Take an organization, A, that grows exponentially every day and compare it to an organization, B, that grows a factor of 100 slower. All else unknown, which would you rather invest in?

I’m guessing most people would answer A. Growth is good. More growth is great. It resembles validation. It demonstrates network effects. All things that are great in our brave new networked world.

Would you change your answer if I picked up a microsope and showed you A is a newly emerging avian flu virus and B is an amoeba colony with a million-year old genome?

There’s something about our modern world that exacerbates growth and hits. That something skews the music world towards one-time hits and sustained rockstars at the expense of everyone else.

In the question I posed earlier, I supposed that “all else [was] unknown”, which is the case for many investors looking into a business. How often do you have enough information? But all else unknown isn’t the same as all else equal. The less you know about a business, the riskier its profile relative to you. How much do “monthly active users” and “twitter retweets” and “facebook shares” tell you? Bumblebees are active even till the point they die from colony collapse disorder. Earthworms are boringly slow, but they will predictably churn vast quantities of garbage into useful earth.

I’m not claiming that steady, predictable businesses are better than fast-growing businesses. That doesn’t make sense. Bumblebees are at least as useful as earthworms. What I am saying is that growth is a side-effect of something that either works or is broken. Which is not saying much about growth.

I’ve seen a decent business undervalued because it didn’t demonstrate the growth pace set by the new kid on the block. But while the latter was out chasing “millenials”, the former had built an affluent subscriber base set in its ways. It lent the company that acquired it, a foundation to build a growth strategy. Why? Because of churn or the lack of it.

I’ve seen another business throw money at its salespeople to pick up customers. In the sales business, you should “always be closing” and ignoring the “bad leads”. But what happens when you apply that to a subscription business? All else unknown, “closing” can still leave you with plenty of bad leads. In other words, you never end up closing.  A subscription business demands an entirely new cradle to grave sales process. Why? Because of the probability of churn.

How many people in your business understand churn? I suspect many people like to claim they understand churn, but fewer take the effort to dig deeper. There’s a reason why my team looks closely at second bill month churn to evaluate a business. It tells you a lot of the quality of its sales process and customer acquisition strategy. But data on cohort-based churn is hard to come by. You can triangulate to it in other ways. But directly measured data is sparse.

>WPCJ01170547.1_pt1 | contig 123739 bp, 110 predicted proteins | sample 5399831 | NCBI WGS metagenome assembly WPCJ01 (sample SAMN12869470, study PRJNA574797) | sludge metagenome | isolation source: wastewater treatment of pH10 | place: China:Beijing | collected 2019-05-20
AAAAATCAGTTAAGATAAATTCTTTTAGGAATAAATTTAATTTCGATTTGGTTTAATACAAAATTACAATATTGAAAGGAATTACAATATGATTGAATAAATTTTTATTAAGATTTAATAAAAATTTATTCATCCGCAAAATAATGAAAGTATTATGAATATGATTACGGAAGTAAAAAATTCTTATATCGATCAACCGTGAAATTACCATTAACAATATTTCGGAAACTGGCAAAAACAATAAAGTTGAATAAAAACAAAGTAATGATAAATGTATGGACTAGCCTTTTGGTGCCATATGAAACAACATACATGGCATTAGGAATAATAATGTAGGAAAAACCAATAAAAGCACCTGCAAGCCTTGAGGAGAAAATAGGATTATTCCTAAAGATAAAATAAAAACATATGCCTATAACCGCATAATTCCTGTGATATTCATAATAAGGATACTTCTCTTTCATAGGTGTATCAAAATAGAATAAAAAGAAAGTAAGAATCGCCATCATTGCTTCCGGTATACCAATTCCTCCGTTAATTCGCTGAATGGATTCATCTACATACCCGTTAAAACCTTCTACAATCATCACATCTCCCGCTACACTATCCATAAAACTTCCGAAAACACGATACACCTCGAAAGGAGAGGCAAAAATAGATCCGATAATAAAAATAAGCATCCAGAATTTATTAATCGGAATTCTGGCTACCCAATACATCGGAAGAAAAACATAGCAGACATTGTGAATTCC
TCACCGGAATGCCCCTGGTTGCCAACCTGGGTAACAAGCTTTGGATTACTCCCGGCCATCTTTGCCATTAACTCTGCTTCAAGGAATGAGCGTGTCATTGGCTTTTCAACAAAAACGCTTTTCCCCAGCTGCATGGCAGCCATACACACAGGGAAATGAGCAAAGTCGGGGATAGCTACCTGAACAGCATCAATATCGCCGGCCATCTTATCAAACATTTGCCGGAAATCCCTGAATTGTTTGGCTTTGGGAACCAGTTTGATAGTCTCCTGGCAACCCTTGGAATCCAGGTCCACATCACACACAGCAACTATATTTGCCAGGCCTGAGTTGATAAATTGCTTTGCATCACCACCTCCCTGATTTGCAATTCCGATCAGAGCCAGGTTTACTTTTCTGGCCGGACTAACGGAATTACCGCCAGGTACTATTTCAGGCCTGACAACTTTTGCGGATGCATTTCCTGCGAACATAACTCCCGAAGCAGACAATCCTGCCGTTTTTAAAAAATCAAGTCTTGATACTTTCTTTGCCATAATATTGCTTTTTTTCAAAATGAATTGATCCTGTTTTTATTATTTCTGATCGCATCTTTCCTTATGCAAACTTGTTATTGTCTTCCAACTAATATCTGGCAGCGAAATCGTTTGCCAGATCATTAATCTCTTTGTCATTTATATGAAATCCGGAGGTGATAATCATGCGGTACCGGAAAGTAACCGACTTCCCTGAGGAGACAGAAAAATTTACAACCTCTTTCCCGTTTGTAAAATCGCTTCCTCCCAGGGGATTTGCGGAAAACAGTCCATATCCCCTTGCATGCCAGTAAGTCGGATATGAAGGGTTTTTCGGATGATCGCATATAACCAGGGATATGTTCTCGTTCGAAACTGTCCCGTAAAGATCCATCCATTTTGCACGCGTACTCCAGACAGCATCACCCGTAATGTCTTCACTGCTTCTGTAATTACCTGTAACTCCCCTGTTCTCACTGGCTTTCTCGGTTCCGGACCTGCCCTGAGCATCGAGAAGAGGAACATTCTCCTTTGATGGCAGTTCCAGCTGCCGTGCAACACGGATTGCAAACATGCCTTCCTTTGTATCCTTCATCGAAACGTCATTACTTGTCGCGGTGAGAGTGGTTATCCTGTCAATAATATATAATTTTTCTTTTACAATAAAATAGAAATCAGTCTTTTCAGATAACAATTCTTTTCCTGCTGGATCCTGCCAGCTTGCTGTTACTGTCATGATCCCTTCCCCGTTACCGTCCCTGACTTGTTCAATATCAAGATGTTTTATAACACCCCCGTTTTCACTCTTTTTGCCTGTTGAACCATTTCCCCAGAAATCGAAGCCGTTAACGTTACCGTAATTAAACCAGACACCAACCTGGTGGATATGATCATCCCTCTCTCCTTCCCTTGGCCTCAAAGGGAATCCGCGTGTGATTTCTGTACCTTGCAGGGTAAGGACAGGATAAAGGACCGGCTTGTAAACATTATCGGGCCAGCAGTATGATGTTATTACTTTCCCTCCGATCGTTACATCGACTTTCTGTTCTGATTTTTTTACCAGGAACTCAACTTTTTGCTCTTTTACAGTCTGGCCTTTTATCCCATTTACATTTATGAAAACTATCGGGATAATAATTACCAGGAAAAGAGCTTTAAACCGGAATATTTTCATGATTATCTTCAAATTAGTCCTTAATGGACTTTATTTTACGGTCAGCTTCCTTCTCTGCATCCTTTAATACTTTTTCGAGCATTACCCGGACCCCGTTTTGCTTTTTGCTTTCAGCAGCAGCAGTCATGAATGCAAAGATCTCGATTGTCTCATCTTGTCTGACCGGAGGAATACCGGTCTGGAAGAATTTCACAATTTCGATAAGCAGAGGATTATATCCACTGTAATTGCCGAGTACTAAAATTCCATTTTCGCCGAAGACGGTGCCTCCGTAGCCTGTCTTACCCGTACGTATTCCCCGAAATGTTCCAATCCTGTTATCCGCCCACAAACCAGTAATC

In case you think this doesn’t apply to your transaction-based business, I want to highlight one fact about churn: it is the inverse of brand loyalty and need fulfillment. Adopting a transaction-based model doesn’t inoculate you from the fact that a customer can walk away from you forever or close to forever. So if you aren’t thinking about time till second sale when evaluating a business, then think again. The exception to this rule are businesses that focus on single lifetime transactions (how often are you going to buy a house?).

In brain science textbooks, there are diagrams of how the brain is neatly divided between the hypocampus (characterized as the primitive) and the cerebellum (characterized as the decision-making) because these parts of the brain evolved in different ways in different organisms. To our knowledge, our cerebellums are, as a proportion of total brain mass, the biggest in the animal kingdom. But in our brave new world, it is taking a back seat.

Facebook is getting a bad rep these days because teens are avoiding it. If new sign-ups are a leading indicator of growth, then pundits are worried that Facebook may be heading towards a decline. But I suspect the story isn’t so simple. Social media companies may be like other companies that sell products – they target audiences based on their age profile. They may also be like companies that fade and die on the backs of a community. It depends on the degree to which the social network is a product independent of its network. Does that sound confusing? I suspect Facebook knows itself better than its investors. And that may explain the Whatsapp acquisition.

I hate using personal anecdotes to extrapolate broader conclusions. So I’m going to prefix the following thoughts with the warning that I don’t know that which I am talking about.

Between a world without Facebook but with Whatsapp and a world without Whatsapp but with Facebook, I prefer to be in the former. Why? Because my interactions on Whatsapp are more personal. Because Whatsapp straddles that fine line between a social network and a messaging platform without seeming to sacrifice something significant for it. Because Whatsapp was built for the mobile platform. Because, counter-intuitively the fact that Whatsapp images are stored on my phone’s limited memory, forces me to set a high bar on my interactions. Ok, that last one was a bit of a stretch. But I hope you get my gist.

So I hope Facebook dug deep into Whatsapp’s engagement metrics and retention rates and saw something valuable there. The promise of a sustained customer base. The promise of low churn.

Growth is an easy by-product in our increasingly-networked world. Don’t fall into the growth trap. Dig deeper.

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